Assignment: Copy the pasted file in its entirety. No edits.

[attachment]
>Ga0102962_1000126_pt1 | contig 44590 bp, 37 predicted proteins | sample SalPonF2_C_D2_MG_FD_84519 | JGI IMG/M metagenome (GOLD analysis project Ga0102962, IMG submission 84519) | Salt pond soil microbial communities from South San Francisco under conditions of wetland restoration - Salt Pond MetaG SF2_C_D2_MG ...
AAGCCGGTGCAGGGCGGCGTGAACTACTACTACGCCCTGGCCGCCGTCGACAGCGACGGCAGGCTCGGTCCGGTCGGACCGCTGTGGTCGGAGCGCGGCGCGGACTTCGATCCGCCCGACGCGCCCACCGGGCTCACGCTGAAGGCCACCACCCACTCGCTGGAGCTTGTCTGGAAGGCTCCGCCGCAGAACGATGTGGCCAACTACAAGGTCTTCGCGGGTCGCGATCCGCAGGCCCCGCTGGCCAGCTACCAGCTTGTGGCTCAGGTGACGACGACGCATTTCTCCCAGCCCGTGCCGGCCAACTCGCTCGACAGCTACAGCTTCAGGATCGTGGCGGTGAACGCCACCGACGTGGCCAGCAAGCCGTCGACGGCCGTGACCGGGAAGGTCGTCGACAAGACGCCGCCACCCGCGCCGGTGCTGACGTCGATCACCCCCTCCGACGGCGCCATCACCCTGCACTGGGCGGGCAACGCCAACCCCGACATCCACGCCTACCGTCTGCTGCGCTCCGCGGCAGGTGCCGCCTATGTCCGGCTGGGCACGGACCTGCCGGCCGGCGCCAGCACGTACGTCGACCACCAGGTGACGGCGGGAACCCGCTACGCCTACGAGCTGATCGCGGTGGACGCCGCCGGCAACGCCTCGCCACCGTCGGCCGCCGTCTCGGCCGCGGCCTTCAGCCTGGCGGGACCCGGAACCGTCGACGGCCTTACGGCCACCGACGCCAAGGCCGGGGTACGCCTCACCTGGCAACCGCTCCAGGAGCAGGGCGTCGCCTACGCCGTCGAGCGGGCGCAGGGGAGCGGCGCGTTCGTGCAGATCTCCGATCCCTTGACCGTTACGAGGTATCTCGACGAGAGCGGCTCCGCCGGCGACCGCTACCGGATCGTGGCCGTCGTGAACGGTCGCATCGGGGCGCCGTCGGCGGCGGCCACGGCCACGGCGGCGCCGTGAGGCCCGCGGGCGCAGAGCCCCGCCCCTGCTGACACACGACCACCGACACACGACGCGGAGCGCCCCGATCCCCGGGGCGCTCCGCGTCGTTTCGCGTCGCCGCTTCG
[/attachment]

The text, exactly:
>Ga0102962_1000126_pt1 | contig 44590 bp, 37 predicted proteins | sample SalPonF2_C_D2_MG_FD_84519 | JGI IMG/M metagenome (GOLD analysis project Ga0102962, IMG submission 84519) | Salt pond soil microbial communities from South San Francisco under conditions of wetland restoration - Salt Pond MetaG SF2_C_D2_MG ...
AAGCCGGTGCAGGGCGGCGTGAACTACTACTACGCCCTGGCCGCCGTCGACAGCGACGGCAGGCTCGGTCCGGTCGGACCGCTGTGGTCGGAGCGCGGCGCGGACTTCGATCCGCCCGACGCGCCCACCGGGCTCACGCTGAAGGCCACCACCCACTCGCTGGAGCTTGTCTGGAAGGCTCCGCCGCAGAACGATGTGGCCAACTACAAGGTCTTCGCGGGTCGCGATCCGCAGGCCCCGCTGGCCAGCTACCAGCTTGTGGCTCAGGTGACGACGACGCATTTCTCCCAGCCCGTGCCGGCCAACTCGCTCGACAGCTACAGCTTCAGGATCGTGGCGGTGAACGCCACCGACGTGGCCAGCAAGCCGTCGACGGCCGTGACCGGGAAGGTCGTCGACAAGACGCCGCCACCCGCGCCGGTGCTGACGTCGATCACCCCCTCCGACGGCGCCATCACCCTGCACTGGGCGGGCAACGCCAACCCCGACATCCACGCCTACCGTCTGCTGCGCTCCGCGGCAGGTGCCGCCTATGTCCGGCTGGGCACGGACCTGCCGGCCGGCGCCAGCACGTACGTCGACCACCAGGTGACGGCGGGAACCCGCTACGCCTACGAGCTGATCGCGGTGGACGCCGCCGGCAACGCCTCGCCACCGTCGGCCGCCGTCTCGGCCGCGGCCTTCAGCCTGGCGGGACCCGGAACCGTCGACGGCCTTACGGCCACCGACGCCAAGGCCGGGGTACGCCTCACCTGGCAACCGCTCCAGGAGCAGGGCGTCGCCTACGCCGTCGAGCGGGCGCAGGGGAGCGGCGCGTTCGTGCAGATCTCCGATCCCTTGACCGTTACGAGGTATCTCGACGAGAGCGGCTCCGCCGGCGACCGCTACCGGATCGTGGCCGTCGTGAACGGTCGCATCGGGGCGCCGTCGGCGGCGGCCACGGCCACGGCGGCGCCGTGAGGCCCGCGGGCGCAGAGCCCCGCCCCTGCTGACACACGACCACCGACACACGACGCGGAGCGCCCCGATCCCCGGGGCGCTCCGCGTCGTTTCGCGTCGCCGCTTCG